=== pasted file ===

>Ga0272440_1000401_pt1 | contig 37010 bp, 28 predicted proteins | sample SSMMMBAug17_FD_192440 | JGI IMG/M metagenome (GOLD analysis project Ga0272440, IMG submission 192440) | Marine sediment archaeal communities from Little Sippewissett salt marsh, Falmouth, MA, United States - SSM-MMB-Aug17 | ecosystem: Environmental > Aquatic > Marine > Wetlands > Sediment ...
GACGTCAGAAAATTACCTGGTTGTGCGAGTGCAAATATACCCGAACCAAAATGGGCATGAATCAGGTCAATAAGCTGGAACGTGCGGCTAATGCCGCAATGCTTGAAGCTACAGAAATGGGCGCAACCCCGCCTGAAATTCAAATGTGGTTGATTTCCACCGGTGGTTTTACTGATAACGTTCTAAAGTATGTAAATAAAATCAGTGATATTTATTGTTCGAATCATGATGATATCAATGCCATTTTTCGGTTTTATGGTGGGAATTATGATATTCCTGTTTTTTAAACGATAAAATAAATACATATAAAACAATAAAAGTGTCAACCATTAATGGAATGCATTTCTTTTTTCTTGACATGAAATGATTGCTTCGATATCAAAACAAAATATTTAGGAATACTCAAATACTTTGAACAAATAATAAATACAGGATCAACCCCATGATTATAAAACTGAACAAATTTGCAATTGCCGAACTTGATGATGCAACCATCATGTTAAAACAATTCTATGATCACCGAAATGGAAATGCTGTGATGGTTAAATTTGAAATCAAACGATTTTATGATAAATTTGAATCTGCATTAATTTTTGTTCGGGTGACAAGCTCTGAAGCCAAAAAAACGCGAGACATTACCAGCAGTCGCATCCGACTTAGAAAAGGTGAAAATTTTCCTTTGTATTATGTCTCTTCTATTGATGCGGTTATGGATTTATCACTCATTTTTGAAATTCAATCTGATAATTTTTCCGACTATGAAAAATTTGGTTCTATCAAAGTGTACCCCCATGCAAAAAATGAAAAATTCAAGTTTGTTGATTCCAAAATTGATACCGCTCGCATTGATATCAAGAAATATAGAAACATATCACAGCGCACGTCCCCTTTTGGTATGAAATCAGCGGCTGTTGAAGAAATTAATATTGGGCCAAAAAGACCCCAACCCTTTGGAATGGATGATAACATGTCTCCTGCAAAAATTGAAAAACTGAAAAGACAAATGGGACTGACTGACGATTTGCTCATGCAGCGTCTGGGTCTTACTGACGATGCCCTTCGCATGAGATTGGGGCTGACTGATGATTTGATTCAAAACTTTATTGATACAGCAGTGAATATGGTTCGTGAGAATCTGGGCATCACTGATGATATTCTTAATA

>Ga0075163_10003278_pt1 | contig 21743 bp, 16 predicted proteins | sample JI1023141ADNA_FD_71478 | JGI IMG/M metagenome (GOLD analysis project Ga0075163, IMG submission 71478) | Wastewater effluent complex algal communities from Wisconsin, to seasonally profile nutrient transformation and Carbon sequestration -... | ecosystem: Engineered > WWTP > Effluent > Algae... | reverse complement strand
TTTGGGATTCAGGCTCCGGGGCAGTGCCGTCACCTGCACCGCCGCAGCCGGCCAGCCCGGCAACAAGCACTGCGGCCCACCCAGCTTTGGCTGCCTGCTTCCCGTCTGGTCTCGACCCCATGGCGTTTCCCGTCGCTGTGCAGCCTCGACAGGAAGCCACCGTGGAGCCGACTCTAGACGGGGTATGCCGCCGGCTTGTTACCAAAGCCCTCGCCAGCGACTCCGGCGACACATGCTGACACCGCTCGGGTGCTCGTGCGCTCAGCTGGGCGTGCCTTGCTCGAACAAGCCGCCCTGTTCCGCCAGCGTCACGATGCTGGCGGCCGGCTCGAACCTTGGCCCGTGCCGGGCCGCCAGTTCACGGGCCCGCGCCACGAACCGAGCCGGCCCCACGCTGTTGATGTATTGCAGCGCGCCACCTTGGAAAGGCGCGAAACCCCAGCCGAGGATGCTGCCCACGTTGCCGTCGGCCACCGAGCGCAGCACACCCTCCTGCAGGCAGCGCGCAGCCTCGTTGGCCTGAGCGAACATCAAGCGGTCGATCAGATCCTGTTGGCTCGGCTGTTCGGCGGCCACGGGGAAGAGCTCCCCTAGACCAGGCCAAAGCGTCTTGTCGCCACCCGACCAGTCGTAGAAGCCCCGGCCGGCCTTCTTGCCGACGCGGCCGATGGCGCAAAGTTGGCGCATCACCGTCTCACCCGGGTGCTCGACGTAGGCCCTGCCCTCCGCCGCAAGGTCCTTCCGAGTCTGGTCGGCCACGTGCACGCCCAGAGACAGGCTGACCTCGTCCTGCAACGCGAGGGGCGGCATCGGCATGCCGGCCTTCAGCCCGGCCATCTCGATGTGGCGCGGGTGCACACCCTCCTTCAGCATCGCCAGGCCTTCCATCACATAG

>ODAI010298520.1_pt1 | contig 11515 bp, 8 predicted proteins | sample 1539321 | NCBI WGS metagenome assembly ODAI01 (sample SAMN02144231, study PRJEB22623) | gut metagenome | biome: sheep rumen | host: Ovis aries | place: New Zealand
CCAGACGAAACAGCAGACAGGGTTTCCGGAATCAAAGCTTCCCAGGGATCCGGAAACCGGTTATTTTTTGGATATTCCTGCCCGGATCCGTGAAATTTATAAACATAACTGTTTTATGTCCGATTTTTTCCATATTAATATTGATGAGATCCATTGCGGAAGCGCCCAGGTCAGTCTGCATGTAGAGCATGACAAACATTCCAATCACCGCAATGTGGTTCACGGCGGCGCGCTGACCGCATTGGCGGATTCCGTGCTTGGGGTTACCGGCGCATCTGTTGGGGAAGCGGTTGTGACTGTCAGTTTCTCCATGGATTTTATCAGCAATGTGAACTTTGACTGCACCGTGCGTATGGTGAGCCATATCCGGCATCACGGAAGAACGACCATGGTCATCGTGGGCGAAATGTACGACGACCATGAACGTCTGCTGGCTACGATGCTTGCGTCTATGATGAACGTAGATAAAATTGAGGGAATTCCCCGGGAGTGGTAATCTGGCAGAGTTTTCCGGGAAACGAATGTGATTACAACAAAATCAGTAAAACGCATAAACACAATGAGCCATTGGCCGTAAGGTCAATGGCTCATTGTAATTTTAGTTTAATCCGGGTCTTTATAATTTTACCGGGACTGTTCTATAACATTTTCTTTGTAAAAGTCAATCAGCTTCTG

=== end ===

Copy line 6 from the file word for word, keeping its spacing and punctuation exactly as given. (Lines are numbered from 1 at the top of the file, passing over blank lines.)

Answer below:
CCAGACGAAACAGCAGACAGGGTTTCCGGAATCAAAGCTTCCCAGGGATCCGGAAACCGGTTATTTTTTGGATATTCCTGCCCGGATCCGTGAAATTTATAAACATAACTGTTTTATGTCCGATTTTTTCCATATTAATATTGATGAGATCCATTGCGGAAGCGCCCAGGTCAGTCTGCATGTAGAGCATGACAAACATTCCAATCACCGCAATGTGGTTCACGGCGGCGCGCTGACCGCATTGGCGGATTCCGTGCTTGGGGTTACCGGCGCATCTGTTGGGGAAGCGGTTGTGACTGTCAGTTTCTCCATGGATTTTATCAGCAATGTGAACTTTGACTGCACCGTGCGTATGGTGAGCCATATCCGGCATCACGGAAGAACGACCATGGTCATCGTGGGCGAAATGTACGACGACCATGAACGTCTGCTGGCTACGATGCTTGCGTCTATGATGAACGTAGATAAAATTGAGGGAATTCCCCGGGAGTGGTAATCTGGCAGAGTTTTCCGGGAAACGAATGTGATTACAACAAAATCAGTAAAACGCATAAACACAATGAGCCATTGGCCGTAAGGTCAATGGCTCATTGTAATTTTAGTTTAATCCGGGTCTTTATAATTTTACCGGGACTGTTCTATAACATTTTCTTTGTAAAAGTCAATCAGCTTCTG